Galaxy Orbits Betray Neatnik Universe

By Bill Andrews | July 23, 2014 8:00 am
The Andromeda Galaxy turns out not to be unusual in the fact that its dwarf galaxies orbit within an orderly circular plain. Credit: NASA/JPL-Caltech

The Andromeda Galaxy turns out not to be unusual in the fact that its dwarf galaxies orbit within an orderly circular plain. Credit: NASA/JPL-Caltech

Usually, the progress of science leads to greater complexity — alas, Earth isn’t the only world; no, electrons aren’t tiny little balls; unfortunately, germs aren’t all good or all bad . But once in a while, scientists discover the universe likes a little order, too: Astronomers have just found out the hordes of dwarf galaxies that orbit big ones tend to do so within a nice, well-defined disk. Now the only question is, why?

Grappling with Galaxies

It’s a great big universe out there, filled with hundreds of billions of galaxies of different sizes. Most are relatively small dwarf galaxies, which tend to cluster around bigger and more massive galaxies. Computer models had long predicted that the little ones should orbit chaotically around the big ones, swarming like flies in random paths.

Our own Milky Way Galaxy appeared to be a bit unusual, since it was clear most of our small companion galaxies orbited a little more neatly, in a flat, disk-like plane. Astronomers had just chalked that up to coincidence, but then last year a team of researchers announced that the dwarf galaxies around the nearby Andromeda Galaxy (M31) all orbited within a single large thin disk, too.

Intrigued, some of those team members wanted to find out if the Milky Way and Andromeda galaxies were outliers, or if other large galaxies also kept their dwarfs in line. After analyzing the velocities of smaller companions in 380 galaxy systems from the Sloan Digital Sky Survey (a huge collection of galactic data), they had their answer: orderly disks seemed to be the norm. As their Nature paper puts it, “We have found that the average giant galaxy in the SDSS is consistent with our M31 template.”

Orderly Mystery

Again, this goes against expectations, so it’s not clear yet why smaller galaxies should prefer to orbit within well-defined disks. It could be that the current models and simulations aren’t powerful enough yet, and can’t account for all the subtle factors at play in a galaxy’s orbit. Or, it could mean there’s some essential knowledge gap in our understanding of the cosmos, from something unexpected influences in gas flow patterns to something as fundamental as misunderstanding gravity itself. Only time will tell what brings about this unexpected order.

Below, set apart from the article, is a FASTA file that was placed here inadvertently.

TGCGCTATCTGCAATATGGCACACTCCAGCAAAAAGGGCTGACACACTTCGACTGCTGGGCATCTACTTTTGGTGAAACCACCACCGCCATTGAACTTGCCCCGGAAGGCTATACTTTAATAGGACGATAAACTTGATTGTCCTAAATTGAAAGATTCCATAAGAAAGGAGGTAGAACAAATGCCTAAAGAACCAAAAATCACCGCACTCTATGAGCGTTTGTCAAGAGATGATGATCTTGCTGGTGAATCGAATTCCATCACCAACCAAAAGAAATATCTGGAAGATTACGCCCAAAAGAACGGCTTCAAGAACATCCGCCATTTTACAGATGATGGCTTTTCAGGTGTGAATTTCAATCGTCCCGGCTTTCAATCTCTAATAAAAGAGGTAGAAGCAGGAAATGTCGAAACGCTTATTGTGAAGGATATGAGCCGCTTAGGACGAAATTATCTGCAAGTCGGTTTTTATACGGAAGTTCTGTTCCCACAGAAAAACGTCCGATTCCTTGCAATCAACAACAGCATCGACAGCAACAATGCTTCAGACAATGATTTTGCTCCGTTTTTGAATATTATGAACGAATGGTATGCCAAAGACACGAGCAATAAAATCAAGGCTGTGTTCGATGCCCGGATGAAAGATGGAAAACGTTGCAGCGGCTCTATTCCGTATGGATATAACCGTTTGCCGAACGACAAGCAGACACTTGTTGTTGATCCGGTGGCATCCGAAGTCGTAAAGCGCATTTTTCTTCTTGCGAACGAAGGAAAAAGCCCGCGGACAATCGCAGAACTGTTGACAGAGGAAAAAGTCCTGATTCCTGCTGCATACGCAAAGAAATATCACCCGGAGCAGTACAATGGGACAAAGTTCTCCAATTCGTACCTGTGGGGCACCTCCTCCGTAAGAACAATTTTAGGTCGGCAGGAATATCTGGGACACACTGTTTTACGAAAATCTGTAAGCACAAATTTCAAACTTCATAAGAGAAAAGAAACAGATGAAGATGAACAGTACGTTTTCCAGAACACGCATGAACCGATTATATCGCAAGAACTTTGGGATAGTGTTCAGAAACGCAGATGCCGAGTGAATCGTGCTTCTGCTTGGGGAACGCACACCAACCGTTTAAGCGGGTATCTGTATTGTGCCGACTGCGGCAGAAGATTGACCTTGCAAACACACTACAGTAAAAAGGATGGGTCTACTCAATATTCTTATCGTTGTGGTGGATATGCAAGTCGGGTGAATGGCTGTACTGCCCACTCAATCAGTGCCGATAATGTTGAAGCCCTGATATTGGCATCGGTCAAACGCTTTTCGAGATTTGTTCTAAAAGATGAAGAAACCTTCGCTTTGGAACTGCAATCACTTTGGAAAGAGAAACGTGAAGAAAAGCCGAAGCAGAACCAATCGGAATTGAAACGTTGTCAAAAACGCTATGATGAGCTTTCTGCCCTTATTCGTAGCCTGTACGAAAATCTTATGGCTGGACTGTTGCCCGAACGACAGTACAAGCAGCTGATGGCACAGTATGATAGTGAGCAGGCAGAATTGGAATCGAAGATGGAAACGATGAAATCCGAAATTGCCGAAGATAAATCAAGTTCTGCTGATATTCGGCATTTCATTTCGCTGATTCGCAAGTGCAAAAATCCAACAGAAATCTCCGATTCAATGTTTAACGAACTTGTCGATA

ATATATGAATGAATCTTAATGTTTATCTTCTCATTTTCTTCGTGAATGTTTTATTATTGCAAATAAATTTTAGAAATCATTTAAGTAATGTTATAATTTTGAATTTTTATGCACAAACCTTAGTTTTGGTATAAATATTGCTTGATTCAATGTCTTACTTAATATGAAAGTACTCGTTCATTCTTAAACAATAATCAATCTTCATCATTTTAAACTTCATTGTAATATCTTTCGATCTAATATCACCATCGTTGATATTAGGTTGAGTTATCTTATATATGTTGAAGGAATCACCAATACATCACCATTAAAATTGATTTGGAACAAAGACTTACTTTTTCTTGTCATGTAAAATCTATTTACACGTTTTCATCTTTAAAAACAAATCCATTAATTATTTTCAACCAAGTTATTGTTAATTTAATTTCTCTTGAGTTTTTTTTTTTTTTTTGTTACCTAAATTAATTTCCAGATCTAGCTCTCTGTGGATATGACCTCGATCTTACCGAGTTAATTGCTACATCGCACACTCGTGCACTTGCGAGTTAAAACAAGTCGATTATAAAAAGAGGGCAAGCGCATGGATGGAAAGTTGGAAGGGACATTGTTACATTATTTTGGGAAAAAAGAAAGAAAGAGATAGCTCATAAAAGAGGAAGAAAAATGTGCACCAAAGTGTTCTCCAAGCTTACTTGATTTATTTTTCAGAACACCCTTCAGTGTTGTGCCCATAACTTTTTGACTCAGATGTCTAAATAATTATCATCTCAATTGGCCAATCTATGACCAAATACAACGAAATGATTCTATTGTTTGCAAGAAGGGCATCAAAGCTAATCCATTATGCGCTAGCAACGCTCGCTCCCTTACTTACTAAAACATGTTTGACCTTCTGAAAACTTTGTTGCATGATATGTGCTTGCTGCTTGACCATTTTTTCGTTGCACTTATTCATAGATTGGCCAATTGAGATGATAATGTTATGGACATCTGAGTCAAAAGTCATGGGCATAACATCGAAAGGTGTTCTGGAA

CATEGORIZED UNDER: Space & Physics, top posts
  • Robert MacKay

    You mean to say that our knowledge level and the computer models we build using that knowledge may not be accurate as it relates to Galaxies – imagine that ! We have been truly studying galaxies for maybe 100 years at best and the author thinks that we should be surprised that our knowledge is still incomplete ? We are absolute infants with regard to our cosmic knowledge – why is this surprising at all ?

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  • m12345

    I dont understand, this knowledge is well-known, has been for 20+ years. Is there something wrong with science today?

    All mass will clump, this is proven, as mass moves together there are inherent anomalies in the distributuion, so it starts rotating, as soon as the rotation is started, more mass adds to that rotation as it gets slowly drawn into the disk and equalises in position.

    There may well be differences at galactic scale, but this article is deliberately not invoking that nasty term dark matter, which has so far in every single experiment been proven to not exist.

    Also science is about simplification, with a nice neat formula. You could say the formula of understanding or maths if you prefer.

    • http://blogs.discovermagazine.com Drchuck Ll

      Actually, the observations strongly suggest dark matter exists. Just because it has not been found yet proves nothing. Whatever is found will be called dark matter even though we have no idea what it is. Science is not easy and is certainly not simple, as I’m sure Einstein could explain. Unfortunately, I would not understand his explanation.

    • Artor

      “…dark matter, which has so far in every single experiment been proven to not exist.”
      [citation needed]
      Which experiments would these be? Got links? Your statement about “proven” show you have a sketchy knowledge of science. You might want to read up a little.

  • http://www.postlinearity.com gregorylent

    mystics have known this for centuries .. and also understand that there are multiple universes

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